Group says 1 in 6 NC principals could have salaries drop by up to $18,000 this year

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One in six North Carolina principals could see pay cuts of $8,000 to $18,000 this year unless state lawmakers act, an advocacy group warned on Monday.

The new state budget changed how salaries for principals are determined. It now uses just one year of student test data instead of looking at three years of performance.

Katherine Joyce, executive director of the North Carolina Association of School Administrators, told a legislative committee that basing salaries on the 2021-22 school year only could have devastating financial consequences for 17% of the state’s principals.

“We were still not in a normal year last school year,” Joyce said. “We still had lots of student absences due to COVID and quarantining and isolation. We had teachers in and out of buildings for the same reasons so there was still a lot going on there. We could see huge dips in principal pay come Jan. 1.”

Joyce urged members of the N.C. House Committee on an Education System for North Carolina’s Future to back a “hold harmless” provision that would keep principals from seeing their salaries cut.

Rep. Phil Shepard, an Onslow County Republican, and Rep. Hugh Blackwell, a Burke County Republican, both said they hope the issue can be addressed.

Shepard said that “some of the best principals” in Onslow County have reached out to him to express concerns about the looming pay cut.

“Since we’ve gone through COVID, some of them are still struggling to get back on their feet and so on and so forth,” Shepard said. “It concerns me because I know that these are people that don’t complain.

“They don’t call me every time something goes wrong, and when they emailed me I felt something bad is going on here with principal pay.”

But a spokesperson for Senate leader Phil Berger has said the Senate is not considering a hold harmless provision.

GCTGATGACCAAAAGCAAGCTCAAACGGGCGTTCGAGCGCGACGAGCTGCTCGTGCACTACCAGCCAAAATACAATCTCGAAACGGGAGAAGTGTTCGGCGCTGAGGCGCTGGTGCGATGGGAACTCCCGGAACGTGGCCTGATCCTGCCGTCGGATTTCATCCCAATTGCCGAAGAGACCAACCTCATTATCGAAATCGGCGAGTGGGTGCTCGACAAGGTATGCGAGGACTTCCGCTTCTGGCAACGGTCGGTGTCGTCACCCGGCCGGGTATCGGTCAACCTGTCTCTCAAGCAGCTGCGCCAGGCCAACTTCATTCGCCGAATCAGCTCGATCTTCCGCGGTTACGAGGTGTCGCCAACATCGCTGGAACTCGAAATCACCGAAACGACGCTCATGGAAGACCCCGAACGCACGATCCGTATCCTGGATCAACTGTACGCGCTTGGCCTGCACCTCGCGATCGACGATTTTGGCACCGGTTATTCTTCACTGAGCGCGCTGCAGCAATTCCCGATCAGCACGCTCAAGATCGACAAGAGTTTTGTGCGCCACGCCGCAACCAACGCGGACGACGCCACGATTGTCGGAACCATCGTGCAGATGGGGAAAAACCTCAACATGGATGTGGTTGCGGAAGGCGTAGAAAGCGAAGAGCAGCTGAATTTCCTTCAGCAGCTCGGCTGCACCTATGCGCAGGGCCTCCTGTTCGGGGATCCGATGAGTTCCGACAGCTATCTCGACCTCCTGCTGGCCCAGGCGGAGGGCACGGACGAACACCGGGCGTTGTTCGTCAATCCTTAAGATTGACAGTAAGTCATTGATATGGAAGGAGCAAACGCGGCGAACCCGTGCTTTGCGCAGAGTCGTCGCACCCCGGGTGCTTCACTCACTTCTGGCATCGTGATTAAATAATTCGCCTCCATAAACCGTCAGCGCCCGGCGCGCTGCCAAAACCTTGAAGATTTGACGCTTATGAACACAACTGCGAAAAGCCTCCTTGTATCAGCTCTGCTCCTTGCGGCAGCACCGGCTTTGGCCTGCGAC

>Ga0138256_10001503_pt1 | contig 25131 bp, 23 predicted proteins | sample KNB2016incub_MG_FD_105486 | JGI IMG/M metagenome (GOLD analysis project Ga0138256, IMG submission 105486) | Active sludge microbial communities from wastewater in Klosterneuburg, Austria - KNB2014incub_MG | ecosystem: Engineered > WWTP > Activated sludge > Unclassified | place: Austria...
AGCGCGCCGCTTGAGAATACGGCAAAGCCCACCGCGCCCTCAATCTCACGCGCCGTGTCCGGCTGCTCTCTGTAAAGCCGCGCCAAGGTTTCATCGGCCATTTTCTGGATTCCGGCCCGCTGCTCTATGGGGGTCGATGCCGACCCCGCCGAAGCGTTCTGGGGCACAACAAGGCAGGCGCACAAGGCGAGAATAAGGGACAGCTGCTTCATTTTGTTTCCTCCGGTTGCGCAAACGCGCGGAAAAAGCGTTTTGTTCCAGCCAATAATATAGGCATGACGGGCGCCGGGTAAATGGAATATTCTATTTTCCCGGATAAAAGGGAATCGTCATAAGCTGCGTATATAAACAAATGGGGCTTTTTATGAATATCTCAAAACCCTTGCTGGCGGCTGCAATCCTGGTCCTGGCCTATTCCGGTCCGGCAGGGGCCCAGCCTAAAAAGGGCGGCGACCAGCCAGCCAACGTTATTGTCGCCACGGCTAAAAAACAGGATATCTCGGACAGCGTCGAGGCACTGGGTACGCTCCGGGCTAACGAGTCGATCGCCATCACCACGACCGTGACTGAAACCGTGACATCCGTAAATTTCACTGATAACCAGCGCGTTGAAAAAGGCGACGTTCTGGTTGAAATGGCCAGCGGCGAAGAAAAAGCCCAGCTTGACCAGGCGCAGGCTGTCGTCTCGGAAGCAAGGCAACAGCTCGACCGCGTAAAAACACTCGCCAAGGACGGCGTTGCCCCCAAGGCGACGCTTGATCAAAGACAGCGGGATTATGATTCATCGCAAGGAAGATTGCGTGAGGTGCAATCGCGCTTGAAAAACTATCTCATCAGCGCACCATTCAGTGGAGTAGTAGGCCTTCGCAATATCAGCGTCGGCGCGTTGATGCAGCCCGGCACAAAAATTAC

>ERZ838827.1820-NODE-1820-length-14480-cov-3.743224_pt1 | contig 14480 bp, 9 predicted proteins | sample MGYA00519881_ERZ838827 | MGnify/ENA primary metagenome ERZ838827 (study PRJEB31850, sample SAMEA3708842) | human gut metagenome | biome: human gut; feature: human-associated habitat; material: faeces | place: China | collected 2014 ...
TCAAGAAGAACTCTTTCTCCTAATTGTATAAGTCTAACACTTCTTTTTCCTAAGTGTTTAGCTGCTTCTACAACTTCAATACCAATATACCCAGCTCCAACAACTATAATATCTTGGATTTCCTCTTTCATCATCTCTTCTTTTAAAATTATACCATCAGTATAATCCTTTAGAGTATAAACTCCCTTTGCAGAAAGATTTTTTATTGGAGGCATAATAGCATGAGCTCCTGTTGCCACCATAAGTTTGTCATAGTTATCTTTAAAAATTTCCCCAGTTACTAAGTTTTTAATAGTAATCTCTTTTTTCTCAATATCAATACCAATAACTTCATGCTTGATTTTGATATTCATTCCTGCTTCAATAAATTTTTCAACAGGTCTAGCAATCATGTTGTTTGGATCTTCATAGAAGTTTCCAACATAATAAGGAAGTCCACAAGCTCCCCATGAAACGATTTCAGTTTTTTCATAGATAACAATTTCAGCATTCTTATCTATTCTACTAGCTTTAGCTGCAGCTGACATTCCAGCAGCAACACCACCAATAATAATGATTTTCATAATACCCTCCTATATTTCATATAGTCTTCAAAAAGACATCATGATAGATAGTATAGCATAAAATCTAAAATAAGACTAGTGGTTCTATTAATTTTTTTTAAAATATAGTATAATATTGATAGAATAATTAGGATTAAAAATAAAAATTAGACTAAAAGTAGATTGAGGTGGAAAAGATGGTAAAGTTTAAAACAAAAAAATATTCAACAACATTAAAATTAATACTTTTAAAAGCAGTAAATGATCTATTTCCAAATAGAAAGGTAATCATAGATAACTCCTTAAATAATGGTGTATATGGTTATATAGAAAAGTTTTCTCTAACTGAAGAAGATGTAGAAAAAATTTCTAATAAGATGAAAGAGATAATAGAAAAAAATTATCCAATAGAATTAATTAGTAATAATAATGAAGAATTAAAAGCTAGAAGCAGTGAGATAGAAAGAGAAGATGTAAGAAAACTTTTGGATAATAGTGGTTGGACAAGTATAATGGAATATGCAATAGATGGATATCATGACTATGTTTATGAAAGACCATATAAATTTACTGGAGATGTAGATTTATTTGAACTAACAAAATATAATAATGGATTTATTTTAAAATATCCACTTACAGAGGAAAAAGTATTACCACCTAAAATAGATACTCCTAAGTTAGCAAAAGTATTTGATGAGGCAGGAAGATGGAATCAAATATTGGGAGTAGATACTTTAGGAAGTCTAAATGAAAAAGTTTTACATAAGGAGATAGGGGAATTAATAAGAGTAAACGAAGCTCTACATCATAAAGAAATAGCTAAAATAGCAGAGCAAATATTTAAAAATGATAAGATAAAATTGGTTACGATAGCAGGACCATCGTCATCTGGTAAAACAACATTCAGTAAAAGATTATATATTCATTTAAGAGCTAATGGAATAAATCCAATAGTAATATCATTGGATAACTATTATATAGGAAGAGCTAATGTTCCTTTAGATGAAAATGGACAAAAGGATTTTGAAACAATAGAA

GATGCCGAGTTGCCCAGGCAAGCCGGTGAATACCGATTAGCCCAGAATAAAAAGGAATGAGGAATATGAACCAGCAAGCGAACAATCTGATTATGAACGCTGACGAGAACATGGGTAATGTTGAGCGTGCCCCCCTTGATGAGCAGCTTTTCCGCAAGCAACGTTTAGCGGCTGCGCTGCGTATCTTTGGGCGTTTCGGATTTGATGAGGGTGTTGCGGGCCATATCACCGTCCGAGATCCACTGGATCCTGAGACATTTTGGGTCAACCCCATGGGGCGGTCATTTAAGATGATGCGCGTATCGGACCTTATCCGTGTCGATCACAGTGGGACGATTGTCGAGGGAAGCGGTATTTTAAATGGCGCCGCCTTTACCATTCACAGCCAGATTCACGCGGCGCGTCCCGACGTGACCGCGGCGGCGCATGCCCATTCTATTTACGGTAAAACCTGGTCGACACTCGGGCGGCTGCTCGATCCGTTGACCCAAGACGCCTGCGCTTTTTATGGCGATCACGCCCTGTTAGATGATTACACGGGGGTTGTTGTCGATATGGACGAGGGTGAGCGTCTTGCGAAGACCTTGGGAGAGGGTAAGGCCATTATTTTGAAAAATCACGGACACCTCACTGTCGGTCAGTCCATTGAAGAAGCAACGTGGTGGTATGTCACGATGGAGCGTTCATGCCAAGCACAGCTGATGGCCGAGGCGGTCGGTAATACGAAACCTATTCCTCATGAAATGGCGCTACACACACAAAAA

Paying principals for performance

Since 2017, the state has paid principals based on how many students are at their school and whether their school’s test scores met or exceeded growth expectations. It replaced a system where principals were paid based mainly on their years of education experience and whether they had advanced degrees.

Lisa Brown, principal of Green Elementary School, sanitizes cafeteria tables, March 15, 2021 at the Raleigh school.
Lisa Brown, principal of Green Elementary School, sanitizes cafeteria tables, March 15, 2021 at the Raleigh school.

The new model, coupled with increases in state funding, has led the average salary of North Carolina principals to rise from $66,821 in the 2010-11 school year to $80,855 in the 2020-21 school year.

North Carolina has “risen from near last in the country” in 2015 to 3rd highest in the Southeast in principal pay, according to Leah Sutton, vice president of policy and engagement for BEST NC.

BEST NC is a business coalition focused on education that helped state leaders come up with the new principal pay model.

“There’s improvements that certainly can be made on this schedule, but the early impacts of using performance have been quite good and the research bears that out,” Sutton told the committee.

Modifying the pay model

Sutton didn’t directly touch on the controversy over the looming pay cuts. But she told the committee that the model could be revised to include multiple measures.

The model might want to take into account the complexities of running individual schools, Sutton said. This could include factoring in things such as how many students are academically gifted or how many students receive special education services, according to Sutton.

Sutton said other performance measures could be considered such as the working conditions at the school, how much student performance has improved over time and how well the school is closing achievement gaps.

Joyce of the N.C. Association of School Administrators also called Monday for using multiple measures for determining principal pay. But for now, she called for adopting a hold harmless provision before Dec. 31.